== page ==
We also talk about the weather in almost every session. This has been especially true because of all the snow that Massachusetts has been getting, which is where I live. Several of my students have yet to ever experience snow, so they often ask me about it.
In my Spoken English classes, I will encourage the individual to talk as much as possible…this is what will build their confidence!
And as they talk, I will point out their strengths and their weaknesses.
The goal will be to simply talk, talk, TALK! And I will also encourage our conversations to focus on a variety of English Speaking topics.
A person might feel comfortable talking in a foreign language about their work, but if you ask them about weather, or about another random subject, they might feel less confident!
We want to constantly be challenging them! That’s how I learn languages. We need to be forced to speak them!
In my experience so far, a lack of vocabulary has been the more significant challenge. Grammar mistakes can usually be interpreted and/or clarified, but students with smaller vocabularies tend to feel less confident and less able to express themselves effectively.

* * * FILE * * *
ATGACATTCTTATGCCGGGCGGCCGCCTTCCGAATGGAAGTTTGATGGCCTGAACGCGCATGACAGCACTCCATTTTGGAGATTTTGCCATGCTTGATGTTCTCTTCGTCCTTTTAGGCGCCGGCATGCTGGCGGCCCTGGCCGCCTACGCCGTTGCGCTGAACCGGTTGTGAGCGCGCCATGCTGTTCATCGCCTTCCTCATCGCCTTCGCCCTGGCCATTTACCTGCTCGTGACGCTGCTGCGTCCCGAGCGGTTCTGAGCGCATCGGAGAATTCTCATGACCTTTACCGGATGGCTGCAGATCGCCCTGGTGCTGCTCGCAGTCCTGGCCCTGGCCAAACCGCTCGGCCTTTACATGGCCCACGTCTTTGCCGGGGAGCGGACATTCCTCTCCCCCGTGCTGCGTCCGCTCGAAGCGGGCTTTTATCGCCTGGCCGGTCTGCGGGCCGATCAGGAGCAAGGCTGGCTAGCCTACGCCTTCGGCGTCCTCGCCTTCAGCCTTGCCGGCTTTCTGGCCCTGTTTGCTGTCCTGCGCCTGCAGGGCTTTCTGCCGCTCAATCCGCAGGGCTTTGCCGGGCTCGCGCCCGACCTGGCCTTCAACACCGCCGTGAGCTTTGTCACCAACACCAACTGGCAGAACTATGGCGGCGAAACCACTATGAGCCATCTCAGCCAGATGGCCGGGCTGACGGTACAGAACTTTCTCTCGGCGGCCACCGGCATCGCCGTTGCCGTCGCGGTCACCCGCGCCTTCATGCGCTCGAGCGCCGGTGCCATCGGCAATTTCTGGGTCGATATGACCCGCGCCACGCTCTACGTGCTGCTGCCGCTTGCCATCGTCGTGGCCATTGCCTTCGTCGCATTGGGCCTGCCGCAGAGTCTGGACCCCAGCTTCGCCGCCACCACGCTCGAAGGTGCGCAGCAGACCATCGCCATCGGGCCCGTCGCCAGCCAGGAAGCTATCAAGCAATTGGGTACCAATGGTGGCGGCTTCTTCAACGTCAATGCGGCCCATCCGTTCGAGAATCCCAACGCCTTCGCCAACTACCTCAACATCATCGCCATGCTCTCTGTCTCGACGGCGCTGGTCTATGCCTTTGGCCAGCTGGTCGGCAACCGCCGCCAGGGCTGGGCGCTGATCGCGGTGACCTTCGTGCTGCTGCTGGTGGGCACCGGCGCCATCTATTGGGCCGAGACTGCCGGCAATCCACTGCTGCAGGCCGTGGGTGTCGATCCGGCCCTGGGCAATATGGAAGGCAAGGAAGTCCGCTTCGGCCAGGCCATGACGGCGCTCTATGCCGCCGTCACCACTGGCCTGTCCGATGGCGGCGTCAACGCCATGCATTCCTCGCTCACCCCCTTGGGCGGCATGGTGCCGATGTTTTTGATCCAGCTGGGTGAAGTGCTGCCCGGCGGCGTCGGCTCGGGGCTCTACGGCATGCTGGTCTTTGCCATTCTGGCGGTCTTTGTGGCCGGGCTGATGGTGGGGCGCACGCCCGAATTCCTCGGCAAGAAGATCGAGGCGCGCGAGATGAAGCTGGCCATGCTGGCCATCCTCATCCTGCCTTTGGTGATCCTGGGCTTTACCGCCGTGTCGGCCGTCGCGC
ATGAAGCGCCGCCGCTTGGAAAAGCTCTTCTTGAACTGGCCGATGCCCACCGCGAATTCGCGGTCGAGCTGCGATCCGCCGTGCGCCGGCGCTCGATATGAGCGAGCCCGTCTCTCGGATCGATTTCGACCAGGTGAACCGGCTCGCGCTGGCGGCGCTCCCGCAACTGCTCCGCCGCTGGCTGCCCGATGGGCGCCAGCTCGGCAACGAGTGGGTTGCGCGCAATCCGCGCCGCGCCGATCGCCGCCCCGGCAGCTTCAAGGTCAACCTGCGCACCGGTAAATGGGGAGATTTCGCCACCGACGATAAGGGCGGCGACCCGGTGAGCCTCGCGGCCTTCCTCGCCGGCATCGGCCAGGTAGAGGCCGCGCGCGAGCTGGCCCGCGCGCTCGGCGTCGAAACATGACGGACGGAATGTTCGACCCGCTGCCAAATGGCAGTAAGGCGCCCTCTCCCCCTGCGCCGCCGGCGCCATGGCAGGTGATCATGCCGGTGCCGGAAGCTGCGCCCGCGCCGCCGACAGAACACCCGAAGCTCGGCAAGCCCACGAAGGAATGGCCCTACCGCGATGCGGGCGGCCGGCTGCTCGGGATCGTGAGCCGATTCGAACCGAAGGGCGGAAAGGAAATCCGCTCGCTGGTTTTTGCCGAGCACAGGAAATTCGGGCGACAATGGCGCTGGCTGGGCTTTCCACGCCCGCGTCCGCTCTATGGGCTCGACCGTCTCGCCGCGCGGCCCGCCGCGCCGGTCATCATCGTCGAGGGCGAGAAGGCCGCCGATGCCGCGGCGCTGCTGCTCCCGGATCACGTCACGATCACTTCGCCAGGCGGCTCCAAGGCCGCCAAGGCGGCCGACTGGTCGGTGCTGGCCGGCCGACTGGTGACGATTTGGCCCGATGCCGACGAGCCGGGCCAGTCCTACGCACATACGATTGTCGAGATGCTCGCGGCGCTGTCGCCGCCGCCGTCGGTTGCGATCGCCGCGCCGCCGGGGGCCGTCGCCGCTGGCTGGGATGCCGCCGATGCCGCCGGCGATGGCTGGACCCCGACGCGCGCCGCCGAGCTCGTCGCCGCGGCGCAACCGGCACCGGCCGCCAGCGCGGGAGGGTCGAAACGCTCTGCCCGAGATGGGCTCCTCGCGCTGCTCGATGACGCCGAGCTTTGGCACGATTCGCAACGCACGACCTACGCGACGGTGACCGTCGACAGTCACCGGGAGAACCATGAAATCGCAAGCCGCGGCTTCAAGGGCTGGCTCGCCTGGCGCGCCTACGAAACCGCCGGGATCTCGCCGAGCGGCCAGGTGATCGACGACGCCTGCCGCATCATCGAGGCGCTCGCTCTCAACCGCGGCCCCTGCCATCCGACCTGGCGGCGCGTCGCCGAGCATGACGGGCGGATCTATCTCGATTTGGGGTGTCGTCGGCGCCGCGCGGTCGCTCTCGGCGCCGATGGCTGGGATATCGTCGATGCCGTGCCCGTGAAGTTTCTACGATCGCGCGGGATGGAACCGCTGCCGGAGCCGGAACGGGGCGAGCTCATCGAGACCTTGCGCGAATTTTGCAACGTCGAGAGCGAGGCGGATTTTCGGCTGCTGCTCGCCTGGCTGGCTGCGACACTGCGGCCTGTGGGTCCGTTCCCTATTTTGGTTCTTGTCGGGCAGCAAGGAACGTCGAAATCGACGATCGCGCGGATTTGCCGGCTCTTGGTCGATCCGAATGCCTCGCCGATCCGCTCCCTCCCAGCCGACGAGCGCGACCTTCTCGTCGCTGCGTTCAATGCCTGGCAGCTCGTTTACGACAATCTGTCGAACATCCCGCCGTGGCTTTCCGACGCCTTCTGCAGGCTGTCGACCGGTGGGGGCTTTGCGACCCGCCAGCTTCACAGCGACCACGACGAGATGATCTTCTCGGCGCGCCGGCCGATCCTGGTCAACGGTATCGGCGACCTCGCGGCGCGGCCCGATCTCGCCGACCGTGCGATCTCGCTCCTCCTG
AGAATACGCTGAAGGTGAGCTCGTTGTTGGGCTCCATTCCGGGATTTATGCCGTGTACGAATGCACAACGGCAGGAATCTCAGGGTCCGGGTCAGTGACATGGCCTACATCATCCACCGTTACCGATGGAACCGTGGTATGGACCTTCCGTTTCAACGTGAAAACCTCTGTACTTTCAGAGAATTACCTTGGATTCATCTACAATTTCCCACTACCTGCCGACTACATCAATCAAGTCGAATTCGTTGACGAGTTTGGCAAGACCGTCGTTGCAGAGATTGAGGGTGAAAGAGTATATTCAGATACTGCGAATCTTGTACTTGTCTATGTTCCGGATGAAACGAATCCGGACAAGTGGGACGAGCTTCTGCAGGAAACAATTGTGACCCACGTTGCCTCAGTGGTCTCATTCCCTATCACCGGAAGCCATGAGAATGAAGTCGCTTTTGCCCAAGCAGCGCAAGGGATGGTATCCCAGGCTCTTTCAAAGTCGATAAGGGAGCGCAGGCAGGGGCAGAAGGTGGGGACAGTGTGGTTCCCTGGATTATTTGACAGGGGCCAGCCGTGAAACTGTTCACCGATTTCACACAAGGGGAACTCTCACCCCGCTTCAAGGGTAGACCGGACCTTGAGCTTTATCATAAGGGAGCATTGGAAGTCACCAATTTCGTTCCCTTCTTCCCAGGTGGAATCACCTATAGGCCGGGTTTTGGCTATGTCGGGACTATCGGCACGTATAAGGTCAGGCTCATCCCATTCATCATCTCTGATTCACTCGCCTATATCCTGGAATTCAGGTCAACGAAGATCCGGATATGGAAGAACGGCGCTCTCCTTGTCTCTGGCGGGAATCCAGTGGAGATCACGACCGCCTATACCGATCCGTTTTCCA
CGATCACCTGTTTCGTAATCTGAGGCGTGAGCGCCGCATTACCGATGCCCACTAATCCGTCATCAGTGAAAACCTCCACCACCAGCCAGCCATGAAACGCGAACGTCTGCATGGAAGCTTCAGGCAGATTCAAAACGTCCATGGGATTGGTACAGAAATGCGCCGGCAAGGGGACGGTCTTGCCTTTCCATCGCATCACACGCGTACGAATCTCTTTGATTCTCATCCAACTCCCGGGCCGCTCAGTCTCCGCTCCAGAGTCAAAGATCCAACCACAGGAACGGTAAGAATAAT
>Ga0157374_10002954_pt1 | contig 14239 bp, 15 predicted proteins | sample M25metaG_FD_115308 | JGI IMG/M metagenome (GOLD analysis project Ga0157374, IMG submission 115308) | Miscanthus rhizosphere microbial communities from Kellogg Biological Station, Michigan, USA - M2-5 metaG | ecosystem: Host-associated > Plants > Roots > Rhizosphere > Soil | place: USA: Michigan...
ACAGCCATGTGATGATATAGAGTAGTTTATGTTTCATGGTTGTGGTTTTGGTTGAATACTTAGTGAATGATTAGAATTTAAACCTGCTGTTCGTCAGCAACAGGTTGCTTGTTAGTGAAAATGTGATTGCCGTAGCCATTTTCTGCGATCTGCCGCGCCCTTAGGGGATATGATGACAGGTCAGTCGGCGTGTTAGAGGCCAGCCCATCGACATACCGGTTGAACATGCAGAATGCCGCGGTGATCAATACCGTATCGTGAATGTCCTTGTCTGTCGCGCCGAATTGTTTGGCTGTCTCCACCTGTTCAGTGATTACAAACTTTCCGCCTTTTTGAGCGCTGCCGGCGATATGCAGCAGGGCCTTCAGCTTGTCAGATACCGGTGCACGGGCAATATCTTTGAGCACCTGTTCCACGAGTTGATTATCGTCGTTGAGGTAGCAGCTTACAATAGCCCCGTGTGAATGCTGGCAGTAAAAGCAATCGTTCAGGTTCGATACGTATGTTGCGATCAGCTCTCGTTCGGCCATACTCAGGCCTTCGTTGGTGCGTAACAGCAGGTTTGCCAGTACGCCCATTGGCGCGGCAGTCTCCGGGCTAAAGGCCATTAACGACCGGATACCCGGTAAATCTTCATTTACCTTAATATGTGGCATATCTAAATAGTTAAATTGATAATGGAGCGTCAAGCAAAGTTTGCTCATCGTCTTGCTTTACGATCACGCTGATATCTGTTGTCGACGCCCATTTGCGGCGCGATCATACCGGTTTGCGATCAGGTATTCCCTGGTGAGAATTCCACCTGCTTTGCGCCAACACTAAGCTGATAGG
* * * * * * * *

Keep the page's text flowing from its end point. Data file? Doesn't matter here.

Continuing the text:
In general, if the student is willing to risk sounding a bit silly, then we can usually find a way to understand each other. I consider it one of my primary roles as a English conversation partner to encourage them to take that risk and to know that I am not judging them.
Most English learners have tried for years t be fluent in English speaking.
They have studied English for years.
Their ability to read and write overwhelmingly exceeds their ability to speak or understand.
Grammar, pronunciation, and vocabulary lay at the core of all language learning. However, but knowing the rules and their exceptions does not make for interesting conversation.
To be fluent in English speaking, you must learn how to think in English.